• Given the majority of people were at least somewhat technical, it was interesting to read about Lycos which was effectively founded by non-techies (the technology was sold to them by a university, and Bob Davis – previously a salesman – was positioned as CEO, which is somewhat unusual).
    • Financially, Lycos looks like a success in hindsight – it was sold to Telefonica -, but I struggle to associate it was much to sing about. I simply can’t help feeling that Telefonica was just getting a bad deal buying it (and indeed, they were!).
  • I particularly liked the chapter about ArsDigita from Philip Greenspun‘s perspective.
    • There’s a lot about how he ran ArsDigita that seemed to make sense from my point of view – for example, recruitment, working quality of life, technology stacks, small self-managed groups with responsibility for their own P/L and where everyone had some common responsibilities for key things.
    • His adventures with Venture Capital sound like a farcical nightmare, almost worthy of a sitcom. However, it does re-enforce – “if it ain’t totally broke” – don’t take someone else’s money in exchange for arguing with their people about how to do things – the distraction is never going to work out for you.
  • Firefox’s non-profit ‘intrapreneur’ development within Mozilla is quite interesting.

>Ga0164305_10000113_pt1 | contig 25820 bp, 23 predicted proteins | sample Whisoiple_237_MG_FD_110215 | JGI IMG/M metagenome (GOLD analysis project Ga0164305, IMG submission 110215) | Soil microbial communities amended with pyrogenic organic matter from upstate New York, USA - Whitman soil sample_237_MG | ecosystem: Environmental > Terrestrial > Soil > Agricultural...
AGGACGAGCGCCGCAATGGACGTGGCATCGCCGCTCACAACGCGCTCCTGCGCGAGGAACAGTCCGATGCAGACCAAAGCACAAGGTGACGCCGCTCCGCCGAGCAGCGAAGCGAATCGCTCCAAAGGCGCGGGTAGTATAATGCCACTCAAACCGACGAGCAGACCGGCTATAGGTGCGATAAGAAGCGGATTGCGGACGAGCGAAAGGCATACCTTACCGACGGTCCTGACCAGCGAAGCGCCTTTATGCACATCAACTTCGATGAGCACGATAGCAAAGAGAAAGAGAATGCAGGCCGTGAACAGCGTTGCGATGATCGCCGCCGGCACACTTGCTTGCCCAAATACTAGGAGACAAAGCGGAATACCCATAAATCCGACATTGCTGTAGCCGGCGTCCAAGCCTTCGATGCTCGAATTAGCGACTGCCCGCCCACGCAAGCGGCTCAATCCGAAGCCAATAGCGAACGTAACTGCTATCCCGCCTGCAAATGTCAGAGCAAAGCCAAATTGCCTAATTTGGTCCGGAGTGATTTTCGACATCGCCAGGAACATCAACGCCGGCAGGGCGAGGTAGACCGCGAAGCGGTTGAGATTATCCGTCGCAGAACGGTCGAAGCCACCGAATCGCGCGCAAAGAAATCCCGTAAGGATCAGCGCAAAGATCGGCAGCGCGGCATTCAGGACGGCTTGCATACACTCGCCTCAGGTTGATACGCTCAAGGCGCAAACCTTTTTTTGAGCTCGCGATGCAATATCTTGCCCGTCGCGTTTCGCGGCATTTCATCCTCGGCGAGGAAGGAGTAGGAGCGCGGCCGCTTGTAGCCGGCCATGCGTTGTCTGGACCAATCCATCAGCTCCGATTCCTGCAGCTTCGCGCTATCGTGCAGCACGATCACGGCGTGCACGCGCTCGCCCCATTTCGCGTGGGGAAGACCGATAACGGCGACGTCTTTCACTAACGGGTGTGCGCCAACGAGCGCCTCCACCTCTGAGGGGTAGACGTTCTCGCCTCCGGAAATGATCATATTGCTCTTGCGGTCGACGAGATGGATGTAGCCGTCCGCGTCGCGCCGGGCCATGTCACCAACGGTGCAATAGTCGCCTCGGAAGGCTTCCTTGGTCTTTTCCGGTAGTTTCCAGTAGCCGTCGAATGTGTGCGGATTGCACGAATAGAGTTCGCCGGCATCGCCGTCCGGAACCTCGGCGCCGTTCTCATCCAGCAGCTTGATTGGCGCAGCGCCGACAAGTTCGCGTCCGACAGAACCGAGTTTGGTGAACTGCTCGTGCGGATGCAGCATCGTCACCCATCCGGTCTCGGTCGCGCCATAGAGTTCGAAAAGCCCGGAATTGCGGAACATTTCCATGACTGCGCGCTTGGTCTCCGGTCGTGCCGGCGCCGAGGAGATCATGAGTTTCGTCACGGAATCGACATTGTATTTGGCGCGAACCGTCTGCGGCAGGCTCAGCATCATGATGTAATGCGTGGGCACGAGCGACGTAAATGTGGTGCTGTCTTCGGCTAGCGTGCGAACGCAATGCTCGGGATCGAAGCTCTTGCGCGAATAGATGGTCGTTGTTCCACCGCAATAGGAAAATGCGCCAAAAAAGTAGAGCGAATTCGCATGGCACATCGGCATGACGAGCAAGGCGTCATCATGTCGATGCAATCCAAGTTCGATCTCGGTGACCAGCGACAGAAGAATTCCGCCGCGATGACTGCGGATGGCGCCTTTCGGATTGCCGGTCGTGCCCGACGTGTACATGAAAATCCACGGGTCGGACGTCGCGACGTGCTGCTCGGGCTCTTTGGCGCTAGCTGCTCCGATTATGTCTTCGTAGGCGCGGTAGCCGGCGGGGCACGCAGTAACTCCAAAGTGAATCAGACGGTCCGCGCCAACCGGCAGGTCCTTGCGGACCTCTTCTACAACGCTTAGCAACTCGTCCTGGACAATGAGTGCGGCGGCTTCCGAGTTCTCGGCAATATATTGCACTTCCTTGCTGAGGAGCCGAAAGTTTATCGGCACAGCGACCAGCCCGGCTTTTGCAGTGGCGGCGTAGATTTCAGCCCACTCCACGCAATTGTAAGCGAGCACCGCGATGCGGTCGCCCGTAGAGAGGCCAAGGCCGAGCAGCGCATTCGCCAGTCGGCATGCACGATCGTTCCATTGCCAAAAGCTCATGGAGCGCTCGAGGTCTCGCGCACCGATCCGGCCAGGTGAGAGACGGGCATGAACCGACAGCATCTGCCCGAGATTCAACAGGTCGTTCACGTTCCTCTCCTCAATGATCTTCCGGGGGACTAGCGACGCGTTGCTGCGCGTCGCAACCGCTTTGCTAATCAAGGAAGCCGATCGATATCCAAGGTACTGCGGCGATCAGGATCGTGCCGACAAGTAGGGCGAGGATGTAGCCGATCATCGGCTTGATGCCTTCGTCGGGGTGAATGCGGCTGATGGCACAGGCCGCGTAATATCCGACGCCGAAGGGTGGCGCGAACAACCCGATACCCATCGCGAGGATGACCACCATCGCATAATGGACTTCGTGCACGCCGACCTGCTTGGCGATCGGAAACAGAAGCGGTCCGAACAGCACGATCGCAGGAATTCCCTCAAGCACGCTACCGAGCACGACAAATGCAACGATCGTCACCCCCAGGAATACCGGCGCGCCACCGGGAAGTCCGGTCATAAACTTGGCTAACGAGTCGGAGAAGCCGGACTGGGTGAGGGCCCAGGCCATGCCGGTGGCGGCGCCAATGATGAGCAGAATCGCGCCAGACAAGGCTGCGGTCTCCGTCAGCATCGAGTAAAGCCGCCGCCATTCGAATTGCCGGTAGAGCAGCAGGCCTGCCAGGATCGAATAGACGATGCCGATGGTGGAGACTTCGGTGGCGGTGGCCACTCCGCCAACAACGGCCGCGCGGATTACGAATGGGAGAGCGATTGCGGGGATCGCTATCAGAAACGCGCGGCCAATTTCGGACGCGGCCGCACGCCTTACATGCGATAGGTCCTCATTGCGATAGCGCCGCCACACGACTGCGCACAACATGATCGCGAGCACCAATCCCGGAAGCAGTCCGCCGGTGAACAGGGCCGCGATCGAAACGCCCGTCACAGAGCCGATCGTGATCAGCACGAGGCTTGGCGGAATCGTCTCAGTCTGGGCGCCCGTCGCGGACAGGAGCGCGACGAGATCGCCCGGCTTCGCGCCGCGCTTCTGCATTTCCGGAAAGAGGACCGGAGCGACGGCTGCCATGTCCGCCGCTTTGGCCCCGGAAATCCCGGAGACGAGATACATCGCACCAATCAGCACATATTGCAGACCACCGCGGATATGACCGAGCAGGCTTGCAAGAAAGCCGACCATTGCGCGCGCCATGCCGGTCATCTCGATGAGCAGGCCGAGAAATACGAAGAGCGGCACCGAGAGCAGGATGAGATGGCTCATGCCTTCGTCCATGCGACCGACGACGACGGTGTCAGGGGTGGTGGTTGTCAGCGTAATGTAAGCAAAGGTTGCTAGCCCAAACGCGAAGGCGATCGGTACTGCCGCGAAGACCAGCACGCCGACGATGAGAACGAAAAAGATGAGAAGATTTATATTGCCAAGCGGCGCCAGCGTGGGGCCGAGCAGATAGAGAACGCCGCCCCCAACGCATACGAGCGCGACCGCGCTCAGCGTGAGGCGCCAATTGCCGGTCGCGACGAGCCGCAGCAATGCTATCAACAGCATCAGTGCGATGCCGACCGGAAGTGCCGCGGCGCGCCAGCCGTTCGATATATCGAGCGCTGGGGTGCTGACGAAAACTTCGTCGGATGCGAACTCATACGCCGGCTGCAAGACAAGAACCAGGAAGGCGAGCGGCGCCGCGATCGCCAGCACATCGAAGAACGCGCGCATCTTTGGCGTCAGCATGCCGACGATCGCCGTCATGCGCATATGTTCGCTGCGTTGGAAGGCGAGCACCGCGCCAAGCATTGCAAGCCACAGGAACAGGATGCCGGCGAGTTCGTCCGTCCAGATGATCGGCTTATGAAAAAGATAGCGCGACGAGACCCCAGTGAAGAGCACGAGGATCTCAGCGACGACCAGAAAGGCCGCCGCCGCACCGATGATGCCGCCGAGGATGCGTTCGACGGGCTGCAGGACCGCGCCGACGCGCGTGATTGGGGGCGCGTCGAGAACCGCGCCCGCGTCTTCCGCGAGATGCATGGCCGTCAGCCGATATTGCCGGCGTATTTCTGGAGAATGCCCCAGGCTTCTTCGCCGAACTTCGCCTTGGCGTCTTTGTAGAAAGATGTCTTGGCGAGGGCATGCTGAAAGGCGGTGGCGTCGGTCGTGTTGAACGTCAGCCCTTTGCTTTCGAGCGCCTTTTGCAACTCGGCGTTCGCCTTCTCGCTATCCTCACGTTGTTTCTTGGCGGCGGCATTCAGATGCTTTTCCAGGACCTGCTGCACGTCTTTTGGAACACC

• We forget the days when Firefox was the edgy browser that was up and coming, but Blake Ross did a good job in his interview of explaining how he took the Mozilla browser project as it stood, focused on things that users would want, simplified things, then managed to develop the community of raving users who (for example) took out a full page advert in the New York Times to shout about how awesome Firefox was.
  • Similarly, we forget that less than 10 years ago, Google was just a search company, and their first branch out, was Gmail.
    • Created by Paul Buchheit, at the time, Gmail radically changed the way people looked at email, and radically changed the way people looked at Google. He encountered quite a lot of organisational hurdles and technical hurdles (fun fact: an early [internal prototype] version of Gmail was stored on a single harddisk with no backups, Paul transplanted the hard disk platter into another housing and was able to recover all the data)

There’s many more interesting stories – the story of Hotmail, the story of all the blogging platforms – Moveable Type, Blogger, the story of WAIS, Alexa rankings, toolbars, the Internet Archive, etc but honestly, if you want to read about them, you may as well grab a copy of the book and read through them yourself.

I also feel it worth noting that there were a few moments in the book where I felt people were talking out of their arse/commenting on things they didn’t seem to know about. It’s fact of life when taking advice from anyone, and I’m happy they weren’t edited out – you need to consider things people say, and decide for yourself whether it’s actually what you should do, or whether it simply was what once worked well for the person suggesting it.

The book feels slightly dated – as a 7 year old book of startup stories is likely to feel. In 2007, the recent memories were of the dotcom crash, and the post dotcom successes – the boom in consumer social or mobile startups isn’t really addressed at all (the iPhone was barely released when the book came out).